This week, as unofficial international women taboos correspondent, I tackled the tax paid on sanitary products around the world, featuring fabulous Slovakian Diana Fabianova, director of The Moon Inside You:
Half the world’s population needs to use them for a week each month every month for about 30 years.
So why are sanitary products – used to absorb menstrual blood and therefore many would argue essential – taxed?
A campaign launched in a number of countries has had success in Australia where treasurer
Joe Hockey has said he will ask state and territory governments to remove the tax on tampons and sanitary towels.
Read more here.
Human rights activists want Indonesia to stop so-called virginity tests being used in the recruitment of female military recruits.
“Bonkers”, “primitive” and “unscientific” are words used to describe it by one of the Human Rights Watch (HRW) researchers who interviewed women who had been subjected to the test.
The World Health Organization has said: “There is no place for virginity testing; it has no scientific validity.”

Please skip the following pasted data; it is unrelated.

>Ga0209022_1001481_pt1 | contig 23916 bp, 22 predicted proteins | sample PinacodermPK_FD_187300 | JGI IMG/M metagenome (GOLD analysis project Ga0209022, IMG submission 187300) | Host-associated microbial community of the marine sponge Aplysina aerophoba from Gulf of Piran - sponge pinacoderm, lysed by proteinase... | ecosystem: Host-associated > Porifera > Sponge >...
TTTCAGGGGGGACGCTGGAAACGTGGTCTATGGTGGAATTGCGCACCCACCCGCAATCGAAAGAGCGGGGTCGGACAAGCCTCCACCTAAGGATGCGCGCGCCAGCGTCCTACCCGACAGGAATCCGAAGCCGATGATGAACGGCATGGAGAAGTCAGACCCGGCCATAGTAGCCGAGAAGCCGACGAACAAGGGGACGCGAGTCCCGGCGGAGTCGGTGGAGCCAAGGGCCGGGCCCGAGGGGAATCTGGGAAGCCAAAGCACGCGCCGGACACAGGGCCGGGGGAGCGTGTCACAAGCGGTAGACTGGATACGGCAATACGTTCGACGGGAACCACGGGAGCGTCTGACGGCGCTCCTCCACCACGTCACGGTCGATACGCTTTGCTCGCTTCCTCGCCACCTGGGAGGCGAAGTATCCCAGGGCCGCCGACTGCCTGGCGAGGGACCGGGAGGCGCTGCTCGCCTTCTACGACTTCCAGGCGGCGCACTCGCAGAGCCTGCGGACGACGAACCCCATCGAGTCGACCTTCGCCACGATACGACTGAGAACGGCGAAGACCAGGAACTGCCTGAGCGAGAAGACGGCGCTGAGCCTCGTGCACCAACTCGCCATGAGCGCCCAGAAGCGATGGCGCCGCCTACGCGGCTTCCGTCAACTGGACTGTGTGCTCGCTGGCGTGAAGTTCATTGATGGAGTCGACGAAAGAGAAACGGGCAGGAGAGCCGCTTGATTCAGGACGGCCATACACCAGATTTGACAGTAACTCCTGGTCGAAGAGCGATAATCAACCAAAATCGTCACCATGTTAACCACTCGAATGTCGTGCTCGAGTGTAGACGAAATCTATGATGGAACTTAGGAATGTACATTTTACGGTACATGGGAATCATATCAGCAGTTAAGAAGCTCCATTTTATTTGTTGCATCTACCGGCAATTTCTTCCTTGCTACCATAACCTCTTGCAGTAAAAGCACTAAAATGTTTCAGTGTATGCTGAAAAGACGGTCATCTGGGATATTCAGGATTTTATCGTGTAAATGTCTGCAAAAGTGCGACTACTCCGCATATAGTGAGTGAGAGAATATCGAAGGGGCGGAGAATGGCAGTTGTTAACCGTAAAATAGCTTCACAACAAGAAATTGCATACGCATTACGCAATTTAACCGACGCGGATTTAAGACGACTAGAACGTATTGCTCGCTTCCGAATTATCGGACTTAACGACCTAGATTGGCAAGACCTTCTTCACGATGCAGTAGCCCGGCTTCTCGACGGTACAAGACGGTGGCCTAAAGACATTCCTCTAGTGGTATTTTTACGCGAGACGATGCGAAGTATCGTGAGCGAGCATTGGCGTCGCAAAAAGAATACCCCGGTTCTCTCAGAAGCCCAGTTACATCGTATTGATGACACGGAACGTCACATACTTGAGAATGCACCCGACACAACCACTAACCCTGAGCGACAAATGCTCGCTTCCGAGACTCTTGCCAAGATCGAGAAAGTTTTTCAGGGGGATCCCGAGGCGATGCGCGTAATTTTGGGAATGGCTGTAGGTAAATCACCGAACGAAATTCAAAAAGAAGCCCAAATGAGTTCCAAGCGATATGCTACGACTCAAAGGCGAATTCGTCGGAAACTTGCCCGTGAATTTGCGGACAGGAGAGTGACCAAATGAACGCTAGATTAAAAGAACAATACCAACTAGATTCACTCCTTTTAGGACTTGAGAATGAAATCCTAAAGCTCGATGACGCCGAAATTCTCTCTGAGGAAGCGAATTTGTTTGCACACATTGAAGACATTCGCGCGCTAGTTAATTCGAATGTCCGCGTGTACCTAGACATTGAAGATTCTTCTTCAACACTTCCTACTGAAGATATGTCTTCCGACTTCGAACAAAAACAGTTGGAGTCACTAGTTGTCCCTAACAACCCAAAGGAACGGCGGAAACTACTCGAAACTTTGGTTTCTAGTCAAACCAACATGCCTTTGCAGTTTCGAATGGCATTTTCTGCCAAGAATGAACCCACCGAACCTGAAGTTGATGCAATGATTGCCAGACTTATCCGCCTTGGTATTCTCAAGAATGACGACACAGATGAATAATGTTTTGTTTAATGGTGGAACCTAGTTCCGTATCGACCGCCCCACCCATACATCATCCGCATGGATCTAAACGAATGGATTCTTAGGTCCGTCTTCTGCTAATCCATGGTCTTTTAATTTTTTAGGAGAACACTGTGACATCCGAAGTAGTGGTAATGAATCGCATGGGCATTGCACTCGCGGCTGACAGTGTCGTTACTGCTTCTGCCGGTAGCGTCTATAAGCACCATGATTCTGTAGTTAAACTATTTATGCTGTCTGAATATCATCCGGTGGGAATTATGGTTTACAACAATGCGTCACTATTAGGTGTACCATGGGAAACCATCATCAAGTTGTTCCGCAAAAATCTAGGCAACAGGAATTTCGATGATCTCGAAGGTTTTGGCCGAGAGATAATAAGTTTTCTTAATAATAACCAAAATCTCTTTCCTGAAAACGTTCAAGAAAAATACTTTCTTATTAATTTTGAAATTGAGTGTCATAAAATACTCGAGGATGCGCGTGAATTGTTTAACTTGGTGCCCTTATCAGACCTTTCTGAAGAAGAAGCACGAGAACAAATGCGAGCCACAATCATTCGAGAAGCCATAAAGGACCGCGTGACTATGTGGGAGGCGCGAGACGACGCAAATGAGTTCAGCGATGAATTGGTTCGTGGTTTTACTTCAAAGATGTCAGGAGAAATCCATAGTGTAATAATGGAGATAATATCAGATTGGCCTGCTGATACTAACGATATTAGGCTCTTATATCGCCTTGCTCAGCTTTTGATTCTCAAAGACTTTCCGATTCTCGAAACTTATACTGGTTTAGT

HRW says the tests are also discriminatory and have no bearing on a woman’s ability to perform her job.
Continue reading here .
A baggage handler in the US
caused a plane to make a priority landing when he fell asleep in the cargo hold whilst loading.
But he’s by no means alone in ending up asleep in an unexpected spot.
Continue reading here.
Decades after foot-binding was outlawed in China, a British photographer has met some of the last women subjected to the practice.
It was with a sense of pride that Su Xi Rong revealed her feet to British photographer Jo Farrell.
Her feet, bound from the age of seven, were so small that she had been renowned for their beauty.
Nearly 50 Metropolitan police officers and 26 staff members have been suspended for alleged corruption in the past two years, figures show.
Of the 47 officers, 77% were specials or constables, a Freedom of Information request revealed.
A total of 222 officers were suspended between 2012 and 2014, with alleged corruption cited as the main reason.
The Met said suspensions did not imply guilt, but all allegations were “taken extremely seriously”.
The revelation follows a report by Her Majesty’s Inspectorate of Constabulary (HMIC) which warns “the threat to the Met of corrupt activity remains significant”.
Read more here.
A gay Muslim man from west London who dresses up and performs as a woman in a nightclub says he faces regular death threats from fundamentalists.
on BBC News website. Watch here
Three women who decided to try to ride every bus in London from the start to the end of the route have set their sights on a new challenge.